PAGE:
Chassis Mods: - No Thanks
Noise Reduction: - No Thanks
LaserMark: - No Thanks
Boost Processor: Stage 2: Overclock CPU 4.5GHz to 4.8GHz (Requires Pro/Deluxe/Sabertooth Motherboard)
Boost Video Card: - No Thanks, Please do not overclock my video card(s)
Boost Memory: - No Thanks, Please do not overclock my memory
Boost OS: - No Thanks, Please do not tweak the services on the operating system
Windows OS: Microsoft Windows 7 Home Premium (64-Bit Edition)
Recovery Tools: Windows Recovery Toolkit (Bundled with Windows 7 CD)
Virus Protection: - No Thanks
Office: - No Thanks
Game: - No Thanks
Display: - No Thanks
Surge Shield: - No Thanks
Speakers: - No Thanks
Keyboard: - No Thanks
Mouse: - No Thanks
External Storage: - No Thanks
Exclusive T-Shirt: - No Thanks
Priority Build: - No Thanks, Ship Within 10-15 Business Days After Order Is Successfully Processed
Warranty: Life-time Expert Customer Care with 3 Year Limited Warranty


Here are the reasons :

6 core is more suited for video/image editing than a 4-core processor. If you are requirements are light, 3770k will be perfectly fine. But since it is in budget, it is a way to go. A good place to shave money if you want to as well.

Drop the 2133 MHz to 1600 MHz, not that useful IMO. You will not see much of a difference.

I chose the GTX 670 in stead of 570 since it is a newer and much better card.

I dropped the SSD. SSDs are great, but personally, I like to go for better processors/graphics card etc.

I changed the case to HAFX which is way bigger, much better airflow and gives you potential to add multitude of components later.

You can save money in my build by :

1. Dropping to 4 core from 6 core.
2. Dropping to 8 GB from 16 GB.
3. Using a lightly inferior case than HAFX like the one you chose. But this will not be my recommendation. Also drop the special upgraded fans if you stick with HAFX. They will not help much.
4. Drop to stage 1 overclock and use a stage 1 cooler.
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  Quote Orange7 Quote  Post ReplyReply bullet Posted: 17 Jun 2012 at 4:19am
Kaldoot's build is probably one of the best that you will find for the money. The 3930 (Which is Sandy Bridge E, and therefore X79) can access quad channel RAM, which is great for video and image editing.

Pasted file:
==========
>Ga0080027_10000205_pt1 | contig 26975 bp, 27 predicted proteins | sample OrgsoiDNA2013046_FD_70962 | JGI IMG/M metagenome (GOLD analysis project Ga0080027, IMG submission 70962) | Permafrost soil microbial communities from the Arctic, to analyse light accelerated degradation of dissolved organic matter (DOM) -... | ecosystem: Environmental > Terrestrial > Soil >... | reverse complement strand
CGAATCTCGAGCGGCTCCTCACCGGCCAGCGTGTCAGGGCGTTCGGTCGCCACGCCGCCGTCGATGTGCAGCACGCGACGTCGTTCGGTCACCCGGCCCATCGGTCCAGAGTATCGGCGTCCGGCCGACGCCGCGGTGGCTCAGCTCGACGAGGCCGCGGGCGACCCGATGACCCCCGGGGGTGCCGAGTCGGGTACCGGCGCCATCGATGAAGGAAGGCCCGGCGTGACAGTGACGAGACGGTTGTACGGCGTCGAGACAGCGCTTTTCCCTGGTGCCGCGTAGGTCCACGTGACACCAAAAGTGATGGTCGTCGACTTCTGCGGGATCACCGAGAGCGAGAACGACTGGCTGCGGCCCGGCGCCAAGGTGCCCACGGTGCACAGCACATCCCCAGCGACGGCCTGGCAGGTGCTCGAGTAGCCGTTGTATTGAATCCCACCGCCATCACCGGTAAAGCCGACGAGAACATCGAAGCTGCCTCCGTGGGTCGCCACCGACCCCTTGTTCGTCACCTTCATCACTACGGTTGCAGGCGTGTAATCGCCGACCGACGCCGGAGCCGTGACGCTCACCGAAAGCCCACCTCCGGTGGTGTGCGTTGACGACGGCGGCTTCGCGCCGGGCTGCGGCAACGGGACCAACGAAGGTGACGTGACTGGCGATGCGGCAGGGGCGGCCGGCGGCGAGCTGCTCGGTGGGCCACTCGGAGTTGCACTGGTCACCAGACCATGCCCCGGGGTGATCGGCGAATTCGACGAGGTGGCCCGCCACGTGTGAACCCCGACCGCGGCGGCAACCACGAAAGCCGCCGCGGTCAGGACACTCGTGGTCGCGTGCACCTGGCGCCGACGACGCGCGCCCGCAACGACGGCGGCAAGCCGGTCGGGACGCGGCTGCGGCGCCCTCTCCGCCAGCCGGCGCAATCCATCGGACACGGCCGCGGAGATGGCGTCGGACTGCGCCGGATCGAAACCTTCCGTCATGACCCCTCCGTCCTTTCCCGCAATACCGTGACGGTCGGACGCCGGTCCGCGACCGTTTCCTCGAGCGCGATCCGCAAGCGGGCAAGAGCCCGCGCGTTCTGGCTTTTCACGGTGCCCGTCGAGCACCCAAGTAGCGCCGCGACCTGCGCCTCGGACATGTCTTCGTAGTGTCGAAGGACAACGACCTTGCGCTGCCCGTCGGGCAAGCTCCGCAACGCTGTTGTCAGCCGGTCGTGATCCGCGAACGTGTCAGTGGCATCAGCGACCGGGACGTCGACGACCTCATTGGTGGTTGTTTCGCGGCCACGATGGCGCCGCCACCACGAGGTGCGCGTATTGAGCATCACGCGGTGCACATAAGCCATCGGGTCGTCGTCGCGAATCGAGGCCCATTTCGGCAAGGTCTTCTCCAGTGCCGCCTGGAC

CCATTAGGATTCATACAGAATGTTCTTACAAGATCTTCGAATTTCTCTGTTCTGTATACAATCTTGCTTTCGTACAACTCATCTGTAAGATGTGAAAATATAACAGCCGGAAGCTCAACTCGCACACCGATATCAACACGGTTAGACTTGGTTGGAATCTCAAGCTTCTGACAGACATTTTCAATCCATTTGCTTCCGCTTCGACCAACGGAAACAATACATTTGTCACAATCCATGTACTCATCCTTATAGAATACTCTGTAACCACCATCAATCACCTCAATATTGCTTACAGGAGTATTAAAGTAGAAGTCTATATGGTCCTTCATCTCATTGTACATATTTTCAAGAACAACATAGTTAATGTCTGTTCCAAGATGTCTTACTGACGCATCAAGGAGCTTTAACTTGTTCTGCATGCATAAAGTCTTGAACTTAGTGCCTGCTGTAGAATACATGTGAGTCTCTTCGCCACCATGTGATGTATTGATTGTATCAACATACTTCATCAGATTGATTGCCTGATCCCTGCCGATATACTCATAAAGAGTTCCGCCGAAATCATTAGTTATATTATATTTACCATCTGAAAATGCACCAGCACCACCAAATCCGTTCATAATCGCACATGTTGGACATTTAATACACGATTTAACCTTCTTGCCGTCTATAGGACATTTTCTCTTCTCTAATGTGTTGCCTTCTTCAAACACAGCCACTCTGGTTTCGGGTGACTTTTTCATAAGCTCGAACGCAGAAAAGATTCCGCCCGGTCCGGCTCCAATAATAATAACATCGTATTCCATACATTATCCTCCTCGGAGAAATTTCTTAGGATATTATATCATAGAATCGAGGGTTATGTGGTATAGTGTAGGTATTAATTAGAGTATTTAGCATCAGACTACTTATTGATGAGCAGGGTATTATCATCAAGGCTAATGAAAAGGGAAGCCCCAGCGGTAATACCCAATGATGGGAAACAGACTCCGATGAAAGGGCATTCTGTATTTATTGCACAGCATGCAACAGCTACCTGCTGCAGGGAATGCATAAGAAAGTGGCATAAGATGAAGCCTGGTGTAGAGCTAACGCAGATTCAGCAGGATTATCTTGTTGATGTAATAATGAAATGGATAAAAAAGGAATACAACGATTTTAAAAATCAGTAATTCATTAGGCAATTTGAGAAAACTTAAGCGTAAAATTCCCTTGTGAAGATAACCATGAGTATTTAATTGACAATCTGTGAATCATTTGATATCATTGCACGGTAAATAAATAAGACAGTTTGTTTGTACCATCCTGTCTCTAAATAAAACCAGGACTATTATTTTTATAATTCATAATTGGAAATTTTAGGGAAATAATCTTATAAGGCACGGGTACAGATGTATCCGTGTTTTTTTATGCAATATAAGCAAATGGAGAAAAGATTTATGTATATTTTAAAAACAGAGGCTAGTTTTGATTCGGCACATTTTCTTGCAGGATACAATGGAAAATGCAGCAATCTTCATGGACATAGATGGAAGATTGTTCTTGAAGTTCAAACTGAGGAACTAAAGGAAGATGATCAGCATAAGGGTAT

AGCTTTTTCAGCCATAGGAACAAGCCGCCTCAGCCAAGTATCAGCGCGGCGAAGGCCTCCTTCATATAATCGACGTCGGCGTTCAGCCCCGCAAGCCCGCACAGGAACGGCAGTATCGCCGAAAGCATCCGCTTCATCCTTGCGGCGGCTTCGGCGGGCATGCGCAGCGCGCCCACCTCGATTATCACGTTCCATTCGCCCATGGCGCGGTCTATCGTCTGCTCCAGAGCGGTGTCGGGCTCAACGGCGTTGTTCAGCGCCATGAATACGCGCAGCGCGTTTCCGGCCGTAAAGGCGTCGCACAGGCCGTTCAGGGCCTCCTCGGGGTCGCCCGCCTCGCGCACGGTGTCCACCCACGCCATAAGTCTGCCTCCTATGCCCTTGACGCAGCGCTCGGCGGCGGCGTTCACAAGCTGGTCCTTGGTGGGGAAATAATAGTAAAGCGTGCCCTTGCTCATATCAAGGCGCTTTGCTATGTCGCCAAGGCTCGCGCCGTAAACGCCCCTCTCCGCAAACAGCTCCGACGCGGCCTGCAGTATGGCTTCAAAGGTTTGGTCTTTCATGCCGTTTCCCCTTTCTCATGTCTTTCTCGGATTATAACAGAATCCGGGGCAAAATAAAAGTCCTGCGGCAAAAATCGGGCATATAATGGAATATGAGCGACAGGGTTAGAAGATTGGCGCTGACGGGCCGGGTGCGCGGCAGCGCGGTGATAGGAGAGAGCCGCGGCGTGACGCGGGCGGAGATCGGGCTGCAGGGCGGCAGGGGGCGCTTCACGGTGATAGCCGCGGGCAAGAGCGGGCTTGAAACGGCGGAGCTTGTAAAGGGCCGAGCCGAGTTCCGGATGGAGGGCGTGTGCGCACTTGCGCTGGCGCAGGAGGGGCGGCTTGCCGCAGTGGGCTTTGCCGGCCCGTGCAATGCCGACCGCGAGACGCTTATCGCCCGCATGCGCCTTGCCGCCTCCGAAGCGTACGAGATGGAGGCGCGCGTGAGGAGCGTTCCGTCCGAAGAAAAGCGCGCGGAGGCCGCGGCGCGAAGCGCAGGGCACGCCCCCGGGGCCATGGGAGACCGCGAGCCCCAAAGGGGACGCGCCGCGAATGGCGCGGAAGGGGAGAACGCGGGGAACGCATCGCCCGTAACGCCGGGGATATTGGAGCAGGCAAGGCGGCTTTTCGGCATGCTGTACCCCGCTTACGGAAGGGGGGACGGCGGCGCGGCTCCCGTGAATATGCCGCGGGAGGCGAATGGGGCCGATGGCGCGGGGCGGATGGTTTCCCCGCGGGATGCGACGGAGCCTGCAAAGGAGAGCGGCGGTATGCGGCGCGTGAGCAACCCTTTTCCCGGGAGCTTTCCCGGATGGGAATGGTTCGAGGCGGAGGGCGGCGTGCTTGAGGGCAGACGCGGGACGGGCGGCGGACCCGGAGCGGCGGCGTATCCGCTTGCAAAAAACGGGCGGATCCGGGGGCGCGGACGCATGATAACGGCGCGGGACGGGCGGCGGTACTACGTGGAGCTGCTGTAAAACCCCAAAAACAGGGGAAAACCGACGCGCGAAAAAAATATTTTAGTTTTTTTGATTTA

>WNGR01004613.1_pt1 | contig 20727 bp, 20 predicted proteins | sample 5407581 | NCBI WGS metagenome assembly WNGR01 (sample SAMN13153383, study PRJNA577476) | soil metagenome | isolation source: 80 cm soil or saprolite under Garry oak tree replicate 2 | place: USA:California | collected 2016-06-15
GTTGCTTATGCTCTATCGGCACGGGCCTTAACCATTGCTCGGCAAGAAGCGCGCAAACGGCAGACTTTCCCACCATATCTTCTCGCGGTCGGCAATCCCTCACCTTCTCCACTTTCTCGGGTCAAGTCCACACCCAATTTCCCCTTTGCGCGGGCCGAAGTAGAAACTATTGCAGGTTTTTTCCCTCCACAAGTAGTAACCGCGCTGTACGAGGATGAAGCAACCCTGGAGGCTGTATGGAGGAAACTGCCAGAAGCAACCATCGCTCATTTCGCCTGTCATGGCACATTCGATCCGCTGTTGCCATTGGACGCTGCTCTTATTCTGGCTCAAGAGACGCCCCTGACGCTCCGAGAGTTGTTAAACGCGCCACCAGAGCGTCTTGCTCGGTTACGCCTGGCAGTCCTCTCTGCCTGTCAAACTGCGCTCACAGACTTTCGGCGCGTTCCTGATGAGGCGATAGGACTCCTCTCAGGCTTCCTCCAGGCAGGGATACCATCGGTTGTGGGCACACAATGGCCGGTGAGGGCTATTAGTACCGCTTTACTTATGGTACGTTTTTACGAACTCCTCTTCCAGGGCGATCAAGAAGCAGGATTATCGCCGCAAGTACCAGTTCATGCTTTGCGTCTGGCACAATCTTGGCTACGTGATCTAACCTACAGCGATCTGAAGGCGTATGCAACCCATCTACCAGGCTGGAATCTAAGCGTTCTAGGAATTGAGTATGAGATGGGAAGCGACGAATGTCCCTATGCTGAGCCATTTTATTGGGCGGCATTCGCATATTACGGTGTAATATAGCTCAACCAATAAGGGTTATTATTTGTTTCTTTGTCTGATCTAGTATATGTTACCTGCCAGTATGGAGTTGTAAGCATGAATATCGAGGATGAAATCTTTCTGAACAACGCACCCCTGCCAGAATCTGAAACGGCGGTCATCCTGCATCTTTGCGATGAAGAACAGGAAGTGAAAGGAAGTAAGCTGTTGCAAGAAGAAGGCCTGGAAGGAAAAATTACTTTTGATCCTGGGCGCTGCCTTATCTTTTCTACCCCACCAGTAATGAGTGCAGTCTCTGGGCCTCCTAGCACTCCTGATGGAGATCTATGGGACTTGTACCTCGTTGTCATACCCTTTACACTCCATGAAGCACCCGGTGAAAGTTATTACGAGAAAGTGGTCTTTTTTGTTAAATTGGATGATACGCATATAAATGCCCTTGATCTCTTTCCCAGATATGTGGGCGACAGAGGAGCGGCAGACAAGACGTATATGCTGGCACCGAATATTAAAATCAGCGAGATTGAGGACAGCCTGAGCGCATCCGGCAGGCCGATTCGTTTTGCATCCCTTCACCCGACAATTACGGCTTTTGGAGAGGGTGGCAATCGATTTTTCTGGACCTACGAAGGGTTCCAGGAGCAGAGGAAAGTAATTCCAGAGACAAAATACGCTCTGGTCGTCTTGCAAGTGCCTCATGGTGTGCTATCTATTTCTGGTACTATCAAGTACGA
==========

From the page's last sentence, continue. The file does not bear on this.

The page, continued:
However, I would recommend changing the choice of hard drives. I personally liked your choice of hard drives, but with his build they would be out of the price range. However, you could still put in the caviar black edition for only seventeen dollars more, and it is almost as fast as some SSDs. You could also lower the processor to the 3820, which is the lowest Sandy Bridge E processor, and is quad core, and then you could use the spare money to get the SSD for a primary drive.

Check out this one: 699814.

The 3820 can still use quad channel RAM, and it will be better for your purposes than the 3770, but it will not be quite as fast as the 3930. However, it saves three hundred dollars and allows you to upgrade the hard drive.

While I normally recommend the Intel 520, the corsair is $150 cheaper, and it brings the price tag well under your budget.

Once again, if you still wanted to keep the 3930 (which I think would be a good choice), you could just upgrade the HDD in kaldoot's model to the Caviar Black for $17, and it would be fine. I just don't know whether faster R/W speeds or faster processing is more important to you.

kaldoot's with the minor hard drive change: 699815.

I personally would go with the minor hard drive change model, because it still should be more than fine, and it keeps the 3930, but I don't exactly know how important each component is to you.
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  Quote BGMcG Quote  Post ReplyReply bullet Posted: 17 Jun 2012 at 9:24am
Thank you both for your quick response and recommendations.
 
Case:  the HAFX seems to be a good choice, but it's too tall for the space available.  Also, this will be in an office, so we are looking for something a bit more "subtle" in appearance.  Noise level is also a major consideration.  Would either the Corsair Obsidian 650D or Graphite 600T be a reasonable compromise?  Both have more cooling capability than the 550 in my original config and a bit more space for expansion.
 
CPU:  Doing some more research about the 3930 it seems there is concensus that it is the better choice for video editing.  Would the benefits be as significant for image editing (PhotoShop)?  My take on the 3930 vx 3770 at this point is 2x cost, better suited to OC'ing, better performance for video/image editing, slightly worse for gaming but possibly better when games are able to take advantage of 6 cores, generally more future-proof.  Agree?